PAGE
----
CONVERSATIONS

Love and Other Challenges

Getting Around

Michael: Sometimes when I've been driving with you, you'll tell me to make a right turn at the next corner, or to park in the lot just beyond the restaurant. And you seem to do fine walking around your neighborhood, or even other neighborhoods, without a cane--negotiating curbs and tricycle-littered sidewalks pretty well. What sort of visual information are you getting as you move through the world?

Joel: It's like looking out through a translucent plastic shower curtain that is becoming very steamed up. Just as, from the shower, you can still see enough to know that the sink and the toilet, even if blurry and half obscured, are still there, so I can more or less see my way around. One helpful thing is that, because my extreme peripheral vision so far remains fairly clear in all directions, I can at least catch a glimpse of what I don't look at directly, like those curbs and trikes. When I start tripping over them, that's when the tip of my white cane will finally touch down and start scanning the pavement.
Michael: As you walk, is your attention pretty narrowly focused, like on the one or two feet of sidewalk in front of your shoes? Or are you "scanning" a lot of the world around and in front of you?
Joel: I walk erect and look straight ahead, scanning from side to side every few seconds to let the remaining vision in each eye¹s far peripheral field catch a glimpse of anything I know I may be missing in the blotchy view right in front of me. Out of the corner of my eye, as we say.

Michael: I would think that, in walking through familiar territory, you would be working from a mental map drawn up in earlier, more visually lucid, times--constantly connecting new visual information with what you remember of past views of the same place. How important is your memory in getting around?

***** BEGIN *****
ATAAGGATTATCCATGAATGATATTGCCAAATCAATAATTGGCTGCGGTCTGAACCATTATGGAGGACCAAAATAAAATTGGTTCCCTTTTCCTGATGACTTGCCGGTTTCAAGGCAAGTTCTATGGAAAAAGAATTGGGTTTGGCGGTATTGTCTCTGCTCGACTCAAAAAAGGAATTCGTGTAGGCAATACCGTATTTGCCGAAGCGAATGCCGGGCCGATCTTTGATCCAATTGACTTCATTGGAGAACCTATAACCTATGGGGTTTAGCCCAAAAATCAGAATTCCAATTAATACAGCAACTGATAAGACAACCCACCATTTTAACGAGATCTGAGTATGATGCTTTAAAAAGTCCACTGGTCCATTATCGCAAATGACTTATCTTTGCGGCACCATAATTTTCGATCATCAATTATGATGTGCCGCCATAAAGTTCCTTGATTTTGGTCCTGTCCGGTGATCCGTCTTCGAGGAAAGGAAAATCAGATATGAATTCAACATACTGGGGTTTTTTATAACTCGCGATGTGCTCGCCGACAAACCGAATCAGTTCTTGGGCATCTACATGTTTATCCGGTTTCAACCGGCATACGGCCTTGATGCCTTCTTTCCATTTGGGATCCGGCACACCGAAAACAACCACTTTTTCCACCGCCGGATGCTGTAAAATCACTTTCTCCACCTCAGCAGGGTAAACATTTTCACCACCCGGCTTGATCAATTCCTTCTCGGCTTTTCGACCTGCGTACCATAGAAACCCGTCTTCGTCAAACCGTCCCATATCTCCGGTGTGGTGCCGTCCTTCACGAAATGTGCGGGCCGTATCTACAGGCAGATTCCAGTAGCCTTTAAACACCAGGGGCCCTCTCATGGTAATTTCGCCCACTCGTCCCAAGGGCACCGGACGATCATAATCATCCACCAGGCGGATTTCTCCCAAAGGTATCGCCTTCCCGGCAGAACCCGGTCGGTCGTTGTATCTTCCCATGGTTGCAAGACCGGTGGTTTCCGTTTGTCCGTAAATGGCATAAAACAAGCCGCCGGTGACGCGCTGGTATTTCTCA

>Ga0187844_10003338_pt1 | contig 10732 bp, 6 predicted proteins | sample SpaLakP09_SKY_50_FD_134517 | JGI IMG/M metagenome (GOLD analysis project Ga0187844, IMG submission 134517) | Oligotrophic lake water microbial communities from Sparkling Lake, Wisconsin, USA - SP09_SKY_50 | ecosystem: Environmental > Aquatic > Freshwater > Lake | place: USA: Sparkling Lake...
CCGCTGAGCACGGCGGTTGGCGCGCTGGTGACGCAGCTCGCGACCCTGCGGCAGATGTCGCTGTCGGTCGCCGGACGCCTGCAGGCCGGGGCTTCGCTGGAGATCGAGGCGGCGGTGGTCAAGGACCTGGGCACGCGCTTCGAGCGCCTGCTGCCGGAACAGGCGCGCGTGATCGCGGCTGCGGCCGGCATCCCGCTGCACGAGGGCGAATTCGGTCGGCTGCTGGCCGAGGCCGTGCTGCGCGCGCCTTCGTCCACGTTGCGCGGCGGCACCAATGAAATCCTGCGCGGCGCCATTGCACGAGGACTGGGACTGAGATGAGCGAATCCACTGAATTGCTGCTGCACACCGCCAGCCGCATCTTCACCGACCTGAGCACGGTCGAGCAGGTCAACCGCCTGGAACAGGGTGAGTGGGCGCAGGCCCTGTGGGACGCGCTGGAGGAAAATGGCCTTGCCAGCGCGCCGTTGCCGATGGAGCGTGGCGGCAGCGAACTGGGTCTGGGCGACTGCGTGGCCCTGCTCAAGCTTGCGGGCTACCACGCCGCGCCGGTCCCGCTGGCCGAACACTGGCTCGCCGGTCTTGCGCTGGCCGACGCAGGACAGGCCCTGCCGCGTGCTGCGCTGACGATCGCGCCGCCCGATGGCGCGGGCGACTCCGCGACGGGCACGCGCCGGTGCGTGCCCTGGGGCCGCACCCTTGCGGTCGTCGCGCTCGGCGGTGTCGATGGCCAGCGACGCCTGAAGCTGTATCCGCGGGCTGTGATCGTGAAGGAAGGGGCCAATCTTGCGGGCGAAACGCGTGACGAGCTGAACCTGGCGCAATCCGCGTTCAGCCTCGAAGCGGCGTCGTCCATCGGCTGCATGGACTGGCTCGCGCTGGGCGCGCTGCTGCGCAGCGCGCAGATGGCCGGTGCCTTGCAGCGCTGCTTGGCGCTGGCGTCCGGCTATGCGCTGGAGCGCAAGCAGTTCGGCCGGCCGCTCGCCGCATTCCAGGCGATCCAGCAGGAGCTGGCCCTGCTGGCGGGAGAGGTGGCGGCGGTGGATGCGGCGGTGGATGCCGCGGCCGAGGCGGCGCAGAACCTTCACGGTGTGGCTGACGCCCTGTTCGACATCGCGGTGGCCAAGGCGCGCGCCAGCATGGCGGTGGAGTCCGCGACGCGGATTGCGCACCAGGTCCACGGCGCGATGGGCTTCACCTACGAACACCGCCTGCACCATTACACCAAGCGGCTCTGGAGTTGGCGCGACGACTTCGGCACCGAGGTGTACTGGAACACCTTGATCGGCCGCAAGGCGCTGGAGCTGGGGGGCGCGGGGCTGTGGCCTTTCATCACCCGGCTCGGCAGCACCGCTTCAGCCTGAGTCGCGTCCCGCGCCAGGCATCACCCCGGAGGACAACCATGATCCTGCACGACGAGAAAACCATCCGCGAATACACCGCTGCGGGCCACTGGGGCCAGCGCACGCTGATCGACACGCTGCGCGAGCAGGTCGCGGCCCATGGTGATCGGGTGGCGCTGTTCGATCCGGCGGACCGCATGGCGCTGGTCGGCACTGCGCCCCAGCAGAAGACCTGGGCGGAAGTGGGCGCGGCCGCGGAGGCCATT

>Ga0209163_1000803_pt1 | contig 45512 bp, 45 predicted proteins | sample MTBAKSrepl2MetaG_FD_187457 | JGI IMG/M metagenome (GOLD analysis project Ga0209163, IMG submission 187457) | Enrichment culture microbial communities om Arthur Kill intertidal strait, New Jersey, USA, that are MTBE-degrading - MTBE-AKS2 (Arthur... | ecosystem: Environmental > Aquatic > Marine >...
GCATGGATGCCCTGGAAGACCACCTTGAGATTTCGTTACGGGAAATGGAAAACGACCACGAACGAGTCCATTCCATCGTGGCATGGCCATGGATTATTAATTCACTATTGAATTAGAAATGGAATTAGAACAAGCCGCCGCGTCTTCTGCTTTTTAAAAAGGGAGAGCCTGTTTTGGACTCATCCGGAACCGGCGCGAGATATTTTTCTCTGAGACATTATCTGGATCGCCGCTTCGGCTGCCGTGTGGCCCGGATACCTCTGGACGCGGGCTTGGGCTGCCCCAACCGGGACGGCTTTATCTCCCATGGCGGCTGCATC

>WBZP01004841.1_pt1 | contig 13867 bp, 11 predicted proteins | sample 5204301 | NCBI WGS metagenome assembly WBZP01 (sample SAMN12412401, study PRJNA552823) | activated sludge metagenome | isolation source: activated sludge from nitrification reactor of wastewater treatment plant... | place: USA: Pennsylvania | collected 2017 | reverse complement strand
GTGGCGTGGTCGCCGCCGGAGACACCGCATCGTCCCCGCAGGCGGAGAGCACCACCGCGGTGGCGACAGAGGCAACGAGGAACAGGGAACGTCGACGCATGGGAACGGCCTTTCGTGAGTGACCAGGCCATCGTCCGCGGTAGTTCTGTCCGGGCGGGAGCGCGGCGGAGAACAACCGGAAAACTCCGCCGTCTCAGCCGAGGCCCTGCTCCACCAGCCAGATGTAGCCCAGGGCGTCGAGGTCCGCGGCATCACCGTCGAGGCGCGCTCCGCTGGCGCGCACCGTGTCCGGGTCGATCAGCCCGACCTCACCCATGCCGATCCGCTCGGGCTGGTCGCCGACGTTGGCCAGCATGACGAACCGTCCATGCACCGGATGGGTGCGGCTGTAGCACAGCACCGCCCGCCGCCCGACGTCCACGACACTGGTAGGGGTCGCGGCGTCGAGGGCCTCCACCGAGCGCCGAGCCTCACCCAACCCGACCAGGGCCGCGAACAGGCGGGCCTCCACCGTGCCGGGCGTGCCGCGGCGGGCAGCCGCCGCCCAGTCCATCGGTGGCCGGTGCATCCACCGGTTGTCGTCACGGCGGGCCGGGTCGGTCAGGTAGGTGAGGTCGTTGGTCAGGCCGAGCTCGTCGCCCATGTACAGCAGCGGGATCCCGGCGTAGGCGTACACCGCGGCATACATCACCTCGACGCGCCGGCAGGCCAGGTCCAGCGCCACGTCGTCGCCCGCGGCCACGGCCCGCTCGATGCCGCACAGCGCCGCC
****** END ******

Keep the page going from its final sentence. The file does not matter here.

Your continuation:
Joel: Very. The visual cortex persistently cobbles together a normal-looking view, filling in the gaps in a blotchy, and sometimes perilous, way. In a familiar environment, I do rely on memory to infer the presence of things I may not see at a glance but that I know by experience must be there. It's a process of mental mapping, with more details shifting into memory as my view becomes increasingly patchy. But scanning, to confirm my assumptions or catch sight of anomalies, is crucial. Like the time I write about when a kid on a bicycle burst out of nowhere and collided with me as I strolled down a sidewalk looking only straight ahead. In an unfamiliar place, of course, scanning, ideally augmented by the descriptions of a sighted companion, is all I have to build a picture from.
Michael: How comfortable are you going out alone these days? Don't you feel a lot more vulnerable to accidental collisions, not to mention encounters with mean people?
Joel: As long as I'm cautious, I don't trip or bump into anything very often, and my white cane makes others allow me a comfortable berth. As for vulnerability, it was ironically when I took up the cane for safety that I began to worry about this, because the cane announces me as unaware and most likely defenseless. But I usually keep to my own quiet part of town, and when I venture into a neighborhood where there's even a remote possibility that I'll be received in an unfriendly way, I go with sighted companions who help me vibe out the situation. As for bus travel, so far, I've never been attacked or even had my pocket picked. All that said, not being able to see the faces around me in public is an alienating, stressful deprivation.
Michael: Have you ever gotten lost?

Joel: When I was 21 and attending classes at The New School, I took the wrong New York subway train a couple of times. Scary. Years later, delivering Valentine's Day candygrams, I couldn't find a Daly City address, and was promptly fired. And after a movie date in Century City here, I lost my car in the mall's vast underground parking lot, and lost the girlfriend, too, not long after, though not because of that. But since being unable to see clearly, I've only had a few mishaps. Having to ask where a store is now and then and missing my own street on a walk home in the dark, occasionally. And that's it. So far.

 

 

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